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US: Supreme Court’s staggering deviation from precedent

For nearly two decades, the Supreme Court has established more leniency toward children convicted of violent crimes, in line with the Constitution's ban on cruel and unusual punishment.

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This trend came to an abrupt stop on Thursday, with the Court’s decision in Jones v. Mississippi that judges do not need to find a juvenile murderer to have a hope of rehabilitation before sentencing them to die in prison.

This week, a truly terrible decision came down from the Supreme Court in the case of Jones v. Mississippi, which affects a court’s ability to sentence a minor to life without parole.

Previously, the court had ruled that mandatory sentences of life without parole for a minor were a violation of the 8th Amendment (being cruel and unusual punishment), and that that sentence could only be issued in extreme cases as determined under a separate assessment.

The US Supreme Court Building in Washington, DC, April 2018.

What this new ruling did was to do away with the need for that separate assessment, making life without parole an option for minors, just so long as it wasn’t mandatory—basically leaving it up to the individual discretion of a sentencer.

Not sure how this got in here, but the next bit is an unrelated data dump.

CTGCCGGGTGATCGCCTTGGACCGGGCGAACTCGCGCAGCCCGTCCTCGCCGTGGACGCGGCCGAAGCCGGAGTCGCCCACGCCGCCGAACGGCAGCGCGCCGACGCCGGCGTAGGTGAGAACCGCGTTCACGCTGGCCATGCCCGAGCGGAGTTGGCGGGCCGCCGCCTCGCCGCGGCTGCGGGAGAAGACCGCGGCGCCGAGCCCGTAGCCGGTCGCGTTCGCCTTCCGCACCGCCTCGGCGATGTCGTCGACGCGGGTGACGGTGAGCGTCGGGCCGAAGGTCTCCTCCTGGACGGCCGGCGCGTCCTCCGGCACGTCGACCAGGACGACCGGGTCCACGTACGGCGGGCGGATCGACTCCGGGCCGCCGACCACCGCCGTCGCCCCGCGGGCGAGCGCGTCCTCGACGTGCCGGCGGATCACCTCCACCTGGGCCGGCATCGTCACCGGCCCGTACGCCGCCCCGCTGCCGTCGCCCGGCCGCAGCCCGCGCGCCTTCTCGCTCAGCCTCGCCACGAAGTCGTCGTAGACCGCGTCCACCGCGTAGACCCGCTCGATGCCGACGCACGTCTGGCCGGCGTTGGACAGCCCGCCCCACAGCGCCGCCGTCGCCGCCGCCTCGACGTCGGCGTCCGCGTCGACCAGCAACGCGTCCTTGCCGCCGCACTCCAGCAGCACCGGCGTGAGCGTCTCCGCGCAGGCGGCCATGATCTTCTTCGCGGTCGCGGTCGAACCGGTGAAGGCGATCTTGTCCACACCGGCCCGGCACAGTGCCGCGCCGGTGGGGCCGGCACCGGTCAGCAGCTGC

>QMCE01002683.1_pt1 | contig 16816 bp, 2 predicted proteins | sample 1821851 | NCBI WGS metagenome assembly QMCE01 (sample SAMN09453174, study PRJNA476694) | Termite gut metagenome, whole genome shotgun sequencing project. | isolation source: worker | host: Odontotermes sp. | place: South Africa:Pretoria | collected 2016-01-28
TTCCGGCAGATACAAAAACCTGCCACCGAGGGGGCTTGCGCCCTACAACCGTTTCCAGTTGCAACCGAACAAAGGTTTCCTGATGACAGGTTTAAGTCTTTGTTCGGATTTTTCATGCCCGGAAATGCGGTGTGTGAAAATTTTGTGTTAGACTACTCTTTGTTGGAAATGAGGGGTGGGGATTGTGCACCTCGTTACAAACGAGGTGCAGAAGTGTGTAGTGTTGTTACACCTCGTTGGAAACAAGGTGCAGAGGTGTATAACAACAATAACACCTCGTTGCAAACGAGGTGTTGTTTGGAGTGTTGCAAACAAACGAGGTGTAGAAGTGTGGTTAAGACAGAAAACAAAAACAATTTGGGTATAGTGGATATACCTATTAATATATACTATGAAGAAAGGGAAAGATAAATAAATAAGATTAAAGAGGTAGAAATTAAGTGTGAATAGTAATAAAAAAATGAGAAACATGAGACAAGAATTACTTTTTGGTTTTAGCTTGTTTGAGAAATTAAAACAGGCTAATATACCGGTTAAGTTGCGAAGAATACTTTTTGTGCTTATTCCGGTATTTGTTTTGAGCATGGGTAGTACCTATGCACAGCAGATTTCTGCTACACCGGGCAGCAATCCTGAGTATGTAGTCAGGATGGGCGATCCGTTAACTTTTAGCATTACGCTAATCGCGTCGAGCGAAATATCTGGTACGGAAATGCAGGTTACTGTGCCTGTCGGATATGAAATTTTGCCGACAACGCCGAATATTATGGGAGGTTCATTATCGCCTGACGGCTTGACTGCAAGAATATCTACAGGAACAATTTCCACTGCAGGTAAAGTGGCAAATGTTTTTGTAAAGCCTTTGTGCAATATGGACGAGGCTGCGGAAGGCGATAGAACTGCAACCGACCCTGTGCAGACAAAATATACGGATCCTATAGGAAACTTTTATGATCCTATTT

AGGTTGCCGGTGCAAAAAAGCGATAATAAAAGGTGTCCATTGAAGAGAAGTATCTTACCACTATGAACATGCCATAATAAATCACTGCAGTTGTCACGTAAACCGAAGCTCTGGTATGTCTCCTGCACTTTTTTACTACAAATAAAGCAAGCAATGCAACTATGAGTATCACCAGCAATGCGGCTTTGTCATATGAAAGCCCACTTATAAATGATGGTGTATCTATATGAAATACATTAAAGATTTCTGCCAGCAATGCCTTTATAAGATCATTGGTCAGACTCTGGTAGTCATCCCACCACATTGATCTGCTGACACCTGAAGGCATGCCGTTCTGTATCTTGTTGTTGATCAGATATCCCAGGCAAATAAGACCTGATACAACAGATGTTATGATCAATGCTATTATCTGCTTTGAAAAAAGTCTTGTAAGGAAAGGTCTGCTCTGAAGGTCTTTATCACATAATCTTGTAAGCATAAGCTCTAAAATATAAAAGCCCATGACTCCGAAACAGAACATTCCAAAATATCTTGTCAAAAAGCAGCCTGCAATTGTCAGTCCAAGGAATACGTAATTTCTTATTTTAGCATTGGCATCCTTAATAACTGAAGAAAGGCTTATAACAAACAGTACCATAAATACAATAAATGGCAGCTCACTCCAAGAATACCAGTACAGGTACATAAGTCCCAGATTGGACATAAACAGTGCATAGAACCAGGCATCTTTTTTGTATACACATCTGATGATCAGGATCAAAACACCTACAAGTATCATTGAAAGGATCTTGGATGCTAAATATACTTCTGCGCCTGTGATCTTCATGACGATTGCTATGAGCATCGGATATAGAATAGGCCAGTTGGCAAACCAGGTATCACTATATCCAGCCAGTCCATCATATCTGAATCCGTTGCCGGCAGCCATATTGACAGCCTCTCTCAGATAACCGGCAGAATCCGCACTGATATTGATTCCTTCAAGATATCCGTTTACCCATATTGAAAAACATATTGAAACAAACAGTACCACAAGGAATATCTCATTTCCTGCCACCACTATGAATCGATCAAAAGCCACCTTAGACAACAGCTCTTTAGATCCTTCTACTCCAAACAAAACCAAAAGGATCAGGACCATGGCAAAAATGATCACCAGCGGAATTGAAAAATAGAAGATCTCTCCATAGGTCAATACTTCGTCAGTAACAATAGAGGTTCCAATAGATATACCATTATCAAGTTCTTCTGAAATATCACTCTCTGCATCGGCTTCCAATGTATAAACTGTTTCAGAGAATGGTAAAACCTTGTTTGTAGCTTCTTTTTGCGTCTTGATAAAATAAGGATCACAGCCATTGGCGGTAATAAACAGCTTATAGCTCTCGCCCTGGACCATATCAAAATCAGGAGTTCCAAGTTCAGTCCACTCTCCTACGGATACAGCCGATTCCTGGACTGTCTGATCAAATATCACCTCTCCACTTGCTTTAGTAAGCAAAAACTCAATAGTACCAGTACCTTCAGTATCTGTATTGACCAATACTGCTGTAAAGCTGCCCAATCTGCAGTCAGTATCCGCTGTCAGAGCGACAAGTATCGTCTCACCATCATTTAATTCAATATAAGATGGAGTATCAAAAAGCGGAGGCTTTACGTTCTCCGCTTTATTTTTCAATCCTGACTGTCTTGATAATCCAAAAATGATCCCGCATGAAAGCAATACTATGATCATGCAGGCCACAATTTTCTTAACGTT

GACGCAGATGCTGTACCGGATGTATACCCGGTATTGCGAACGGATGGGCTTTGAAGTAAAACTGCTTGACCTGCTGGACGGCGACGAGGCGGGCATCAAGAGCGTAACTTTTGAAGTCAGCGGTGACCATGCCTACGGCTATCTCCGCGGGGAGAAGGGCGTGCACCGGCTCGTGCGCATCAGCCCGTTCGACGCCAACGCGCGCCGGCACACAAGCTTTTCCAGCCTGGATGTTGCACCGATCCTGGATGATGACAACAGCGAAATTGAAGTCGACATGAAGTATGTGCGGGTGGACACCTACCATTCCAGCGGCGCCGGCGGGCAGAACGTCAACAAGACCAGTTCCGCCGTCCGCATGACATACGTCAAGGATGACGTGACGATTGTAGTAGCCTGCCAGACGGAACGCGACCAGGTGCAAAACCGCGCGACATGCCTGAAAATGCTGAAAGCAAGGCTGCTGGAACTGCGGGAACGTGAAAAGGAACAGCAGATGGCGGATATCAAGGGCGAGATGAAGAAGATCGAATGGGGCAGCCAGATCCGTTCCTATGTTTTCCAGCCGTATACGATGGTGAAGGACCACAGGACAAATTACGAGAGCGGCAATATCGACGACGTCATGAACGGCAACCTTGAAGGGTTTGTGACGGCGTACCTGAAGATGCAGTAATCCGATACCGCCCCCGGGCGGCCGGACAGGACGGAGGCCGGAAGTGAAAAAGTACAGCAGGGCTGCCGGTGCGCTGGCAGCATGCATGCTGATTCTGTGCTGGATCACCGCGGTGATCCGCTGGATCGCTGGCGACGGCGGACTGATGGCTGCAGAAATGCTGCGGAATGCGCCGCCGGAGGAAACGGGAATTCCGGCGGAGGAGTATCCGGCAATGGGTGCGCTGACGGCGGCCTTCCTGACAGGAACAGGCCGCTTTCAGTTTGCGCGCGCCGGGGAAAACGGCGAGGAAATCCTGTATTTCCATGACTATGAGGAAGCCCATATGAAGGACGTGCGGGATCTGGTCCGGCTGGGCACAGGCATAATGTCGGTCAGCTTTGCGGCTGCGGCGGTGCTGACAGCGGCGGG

A punishment of life without the possibility of parole is something that arguably should not even exist for juveniles, and this ruling does away with the limitations that were at least in place around it.

As Justice Sonia Sotomayor highlights in her dissent, not only does this new ruling step on the fairly recent precedent set, but in his majority opinion, Brett Kavanaugh pretends that precedent doesn’t even exist.

Sotomayor said Kavanaugh, along with the other conservative justices who ruled in favor here, “rewrites [the case of precedence] Miller and Montgomery to say what the Court now wishes they had said, and then denies that it has done any such thing. The Court knows what it is doing.”

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“It admits as much,” she adds, accusing the justices of “burying” that precedent as a mere footnote and “[urging] lower courts to simply ignore Montgomery going forward.”

“The Court is fooling no one,” Sotomayor writes.